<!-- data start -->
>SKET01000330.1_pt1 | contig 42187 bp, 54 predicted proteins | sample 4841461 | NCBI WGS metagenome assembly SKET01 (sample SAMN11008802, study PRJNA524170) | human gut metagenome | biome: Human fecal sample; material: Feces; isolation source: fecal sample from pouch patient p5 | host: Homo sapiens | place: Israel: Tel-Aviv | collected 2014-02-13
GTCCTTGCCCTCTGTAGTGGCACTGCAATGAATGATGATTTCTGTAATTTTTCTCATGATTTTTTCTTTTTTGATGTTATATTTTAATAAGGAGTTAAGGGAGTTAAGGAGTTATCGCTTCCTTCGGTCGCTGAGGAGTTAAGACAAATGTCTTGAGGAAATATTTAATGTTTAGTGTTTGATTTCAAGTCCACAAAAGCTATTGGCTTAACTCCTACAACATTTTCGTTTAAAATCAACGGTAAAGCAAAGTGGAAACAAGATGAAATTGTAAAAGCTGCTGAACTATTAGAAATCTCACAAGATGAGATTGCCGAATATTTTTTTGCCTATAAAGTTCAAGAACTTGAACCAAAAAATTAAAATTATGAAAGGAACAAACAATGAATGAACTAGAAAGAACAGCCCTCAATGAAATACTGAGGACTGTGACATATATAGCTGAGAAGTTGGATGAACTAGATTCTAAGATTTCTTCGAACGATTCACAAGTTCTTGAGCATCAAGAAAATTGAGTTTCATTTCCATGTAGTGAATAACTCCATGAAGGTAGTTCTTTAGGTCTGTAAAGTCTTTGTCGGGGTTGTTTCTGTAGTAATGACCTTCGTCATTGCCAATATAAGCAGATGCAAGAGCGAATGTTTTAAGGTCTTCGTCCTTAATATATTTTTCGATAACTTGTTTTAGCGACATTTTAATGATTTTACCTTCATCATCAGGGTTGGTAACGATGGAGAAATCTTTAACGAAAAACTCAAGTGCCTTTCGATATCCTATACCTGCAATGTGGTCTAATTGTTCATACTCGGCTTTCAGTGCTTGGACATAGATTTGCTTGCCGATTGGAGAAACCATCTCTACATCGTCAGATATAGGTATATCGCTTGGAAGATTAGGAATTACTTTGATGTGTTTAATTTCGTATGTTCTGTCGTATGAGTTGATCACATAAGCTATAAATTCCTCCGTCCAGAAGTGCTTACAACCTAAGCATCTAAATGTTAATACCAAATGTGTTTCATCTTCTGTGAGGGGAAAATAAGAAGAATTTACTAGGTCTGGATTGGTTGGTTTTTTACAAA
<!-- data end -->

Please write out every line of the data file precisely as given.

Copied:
>SKET01000330.1_pt1 | contig 42187 bp, 54 predicted proteins | sample 4841461 | NCBI WGS metagenome assembly SKET01 (sample SAMN11008802, study PRJNA524170) | human gut metagenome | biome: Human fecal sample; material: Feces; isolation source: fecal sample from pouch patient p5 | host: Homo sapiens | place: Israel: Tel-Aviv | collected 2014-02-13
GTCCTTGCCCTCTGTAGTGGCACTGCAATGAATGATGATTTCTGTAATTTTTCTCATGATTTTTTCTTTTTTGATGTTATATTTTAATAAGGAGTTAAGGGAGTTAAGGAGTTATCGCTTCCTTCGGTCGCTGAGGAGTTAAGACAAATGTCTTGAGGAAATATTTAATGTTTAGTGTTTGATTTCAAGTCCACAAAAGCTATTGGCTTAACTCCTACAACATTTTCGTTTAAAATCAACGGTAAAGCAAAGTGGAAACAAGATGAAATTGTAAAAGCTGCTGAACTATTAGAAATCTCACAAGATGAGATTGCCGAATATTTTTTTGCCTATAAAGTTCAAGAACTTGAACCAAAAAATTAAAATTATGAAAGGAACAAACAATGAATGAACTAGAAAGAACAGCCCTCAATGAAATACTGAGGACTGTGACATATATAGCTGAGAAGTTGGATGAACTAGATTCTAAGATTTCTTCGAACGATTCACAAGTTCTTGAGCATCAAGAAAATTGAGTTTCATTTCCATGTAGTGAATAACTCCATGAAGGTAGTTCTTTAGGTCTGTAAAGTCTTTGTCGGGGTTGTTTCTGTAGTAATGACCTTCGTCATTGCCAATATAAGCAGATGCAAGAGCGAATGTTTTAAGGTCTTCGTCCTTAATATATTTTTCGATAACTTGTTTTAGCGACATTTTAATGATTTTACCTTCATCATCAGGGTTGGTAACGATGGAGAAATCTTTAACGAAAAACTCAAGTGCCTTTCGATATCCTATACCTGCAATGTGGTCTAATTGTTCATACTCGGCTTTCAGTGCTTGGACATAGATTTGCTTGCCGATTGGAGAAACCATCTCTACATCGTCAGATATAGGTATATCGCTTGGAAGATTAGGAATTACTTTGATGTGTTTAATTTCGTATGTTCTGTCGTATGAGTTGATCACATAAGCTATAAATTCCTCCGTCCAGAAGTGCTTACAACCTAAGCATCTAAATGTTAATACCAAATGTGTTTCATCTTCTGTGAGGGGAAAATAAGAAGAATTTACTAGGTCTGGATTGGTTGGTTTTTTACAAA